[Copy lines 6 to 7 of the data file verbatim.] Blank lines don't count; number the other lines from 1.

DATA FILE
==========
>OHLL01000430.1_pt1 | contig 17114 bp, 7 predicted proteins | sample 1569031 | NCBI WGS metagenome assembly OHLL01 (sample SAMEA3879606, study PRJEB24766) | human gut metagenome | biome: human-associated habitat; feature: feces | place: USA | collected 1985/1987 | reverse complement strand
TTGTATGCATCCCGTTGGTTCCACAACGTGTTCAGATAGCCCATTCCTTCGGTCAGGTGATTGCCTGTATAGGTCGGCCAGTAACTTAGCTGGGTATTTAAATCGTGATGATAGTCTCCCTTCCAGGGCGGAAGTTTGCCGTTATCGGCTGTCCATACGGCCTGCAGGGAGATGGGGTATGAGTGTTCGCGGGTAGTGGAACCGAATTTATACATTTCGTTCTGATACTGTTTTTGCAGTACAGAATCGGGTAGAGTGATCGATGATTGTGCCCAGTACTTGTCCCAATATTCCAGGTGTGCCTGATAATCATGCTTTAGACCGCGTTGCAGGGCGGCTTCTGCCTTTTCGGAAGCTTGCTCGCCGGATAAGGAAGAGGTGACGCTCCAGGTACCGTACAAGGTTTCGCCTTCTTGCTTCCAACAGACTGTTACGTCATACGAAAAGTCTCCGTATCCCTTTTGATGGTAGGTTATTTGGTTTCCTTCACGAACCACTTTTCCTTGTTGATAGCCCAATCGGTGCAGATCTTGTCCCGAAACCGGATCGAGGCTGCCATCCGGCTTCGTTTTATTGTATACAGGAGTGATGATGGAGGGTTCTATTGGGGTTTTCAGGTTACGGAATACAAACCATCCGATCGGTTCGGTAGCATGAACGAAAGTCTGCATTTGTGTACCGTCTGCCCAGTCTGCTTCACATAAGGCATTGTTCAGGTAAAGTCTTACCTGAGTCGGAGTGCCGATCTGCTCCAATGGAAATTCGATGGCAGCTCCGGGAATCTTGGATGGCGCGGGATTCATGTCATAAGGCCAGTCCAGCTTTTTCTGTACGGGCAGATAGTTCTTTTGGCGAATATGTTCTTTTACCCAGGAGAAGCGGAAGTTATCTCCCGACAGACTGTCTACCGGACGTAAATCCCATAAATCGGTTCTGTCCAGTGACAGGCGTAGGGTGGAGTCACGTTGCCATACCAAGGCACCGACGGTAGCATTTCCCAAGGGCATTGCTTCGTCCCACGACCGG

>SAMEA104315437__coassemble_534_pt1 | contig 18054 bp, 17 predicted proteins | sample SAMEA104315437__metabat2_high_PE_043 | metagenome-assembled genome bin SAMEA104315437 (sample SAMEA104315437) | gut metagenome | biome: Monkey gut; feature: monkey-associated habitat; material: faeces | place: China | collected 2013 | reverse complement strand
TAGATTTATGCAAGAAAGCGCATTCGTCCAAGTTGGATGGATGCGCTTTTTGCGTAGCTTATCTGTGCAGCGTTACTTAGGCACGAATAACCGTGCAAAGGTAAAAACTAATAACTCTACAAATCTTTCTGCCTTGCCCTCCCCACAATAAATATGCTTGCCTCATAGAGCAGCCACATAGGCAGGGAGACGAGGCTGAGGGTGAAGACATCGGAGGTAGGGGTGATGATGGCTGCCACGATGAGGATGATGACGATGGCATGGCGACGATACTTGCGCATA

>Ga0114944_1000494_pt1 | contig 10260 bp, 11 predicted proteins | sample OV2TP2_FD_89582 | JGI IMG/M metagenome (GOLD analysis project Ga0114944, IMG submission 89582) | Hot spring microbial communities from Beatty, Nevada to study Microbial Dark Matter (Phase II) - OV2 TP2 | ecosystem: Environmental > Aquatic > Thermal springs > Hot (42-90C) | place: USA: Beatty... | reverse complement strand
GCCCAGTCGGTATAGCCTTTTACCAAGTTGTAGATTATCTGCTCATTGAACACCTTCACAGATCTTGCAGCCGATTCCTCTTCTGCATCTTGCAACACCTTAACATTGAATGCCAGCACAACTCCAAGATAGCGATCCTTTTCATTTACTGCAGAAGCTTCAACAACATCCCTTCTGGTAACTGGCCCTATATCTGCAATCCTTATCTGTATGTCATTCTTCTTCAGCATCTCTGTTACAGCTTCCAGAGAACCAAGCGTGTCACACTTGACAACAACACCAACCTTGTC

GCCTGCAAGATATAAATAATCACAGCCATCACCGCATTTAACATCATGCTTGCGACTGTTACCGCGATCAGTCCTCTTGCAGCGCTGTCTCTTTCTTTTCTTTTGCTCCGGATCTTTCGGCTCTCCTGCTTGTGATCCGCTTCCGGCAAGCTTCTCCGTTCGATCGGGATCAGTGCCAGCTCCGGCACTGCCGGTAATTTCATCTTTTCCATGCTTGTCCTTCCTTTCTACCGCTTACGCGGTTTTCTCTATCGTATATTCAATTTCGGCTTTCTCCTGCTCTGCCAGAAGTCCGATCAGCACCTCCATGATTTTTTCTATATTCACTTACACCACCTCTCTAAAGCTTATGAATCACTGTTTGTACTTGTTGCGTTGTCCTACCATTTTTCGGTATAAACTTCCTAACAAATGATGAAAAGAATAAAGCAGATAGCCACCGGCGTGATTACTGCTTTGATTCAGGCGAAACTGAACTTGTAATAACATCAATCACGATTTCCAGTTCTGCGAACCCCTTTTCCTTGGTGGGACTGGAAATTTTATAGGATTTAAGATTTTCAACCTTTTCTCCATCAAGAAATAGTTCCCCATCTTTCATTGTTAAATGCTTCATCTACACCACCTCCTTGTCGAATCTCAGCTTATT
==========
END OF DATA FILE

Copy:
GCCCAGTCGGTATAGCCTTTTACCAAGTTGTAGATTATCTGCTCATTGAACACCTTCACAGATCTTGCAGCCGATTCCTCTTCTGCATCTTGCAACACCTTAACATTGAATGCCAGCACAACTCCAAGATAGCGATCCTTTTCATTTACTGCAGAAGCTTCAACAACATCCCTTCTGGTAACTGGCCCTATATCTGCAATCCTTATCTGTATGTCATTCTTCTTCAGCATCTCTGTTACAGCTTCCAGAGAACCAAGCGTGTCACACTTGACAACAACACCAACCTTGTC

GCCTGCAAGATATAAATAATCACAGCCATCACCGCATTTAACATCATGCTTGCGACTGTTACCGCGATCAGTCCTCTTGCAGCGCTGTCTCTTTCTTTTCTTTTGCTCCGGATCTTTCGGCTCTCCTGCTTGTGATCCGCTTCCGGCAAGCTTCTCCGTTCGATCGGGATCAGTGCCAGCTCCGGCACTGCCGGTAATTTCATCTTTTCCATGCTTGTCCTTCCTTTCTACCGCTTACGCGGTTTTCTCTATCGTATATTCAATTTCGGCTTTCTCCTGCTCTGCCAGAAGTCCGATCAGCACCTCCATGATTTTTTCTATATTCACTTACACCACCTCTCTAAAGCTTATGAATCACTGTTTGTACTTGTTGCGTTGTCCTACCATTTTTCGGTATAAACTTCCTAACAAATGATGAAAAGAATAAAGCAGATAGCCACCGGCGTGATTACTGCTTTGATTCAGGCGAAACTGAACTTGTAATAACATCAATCACGATTTCCAGTTCTGCGAACCCCTTTTCCTTGGTGGGACTGGAAATTTTATAGGATTTAAGATTTTCAACCTTTTCTCCATCAAGAAATAGTTCCCCATCTTTCATTGTTAAATGCTTCATCTACACCACCTCCTTGTCGAATCTCAGCTTATT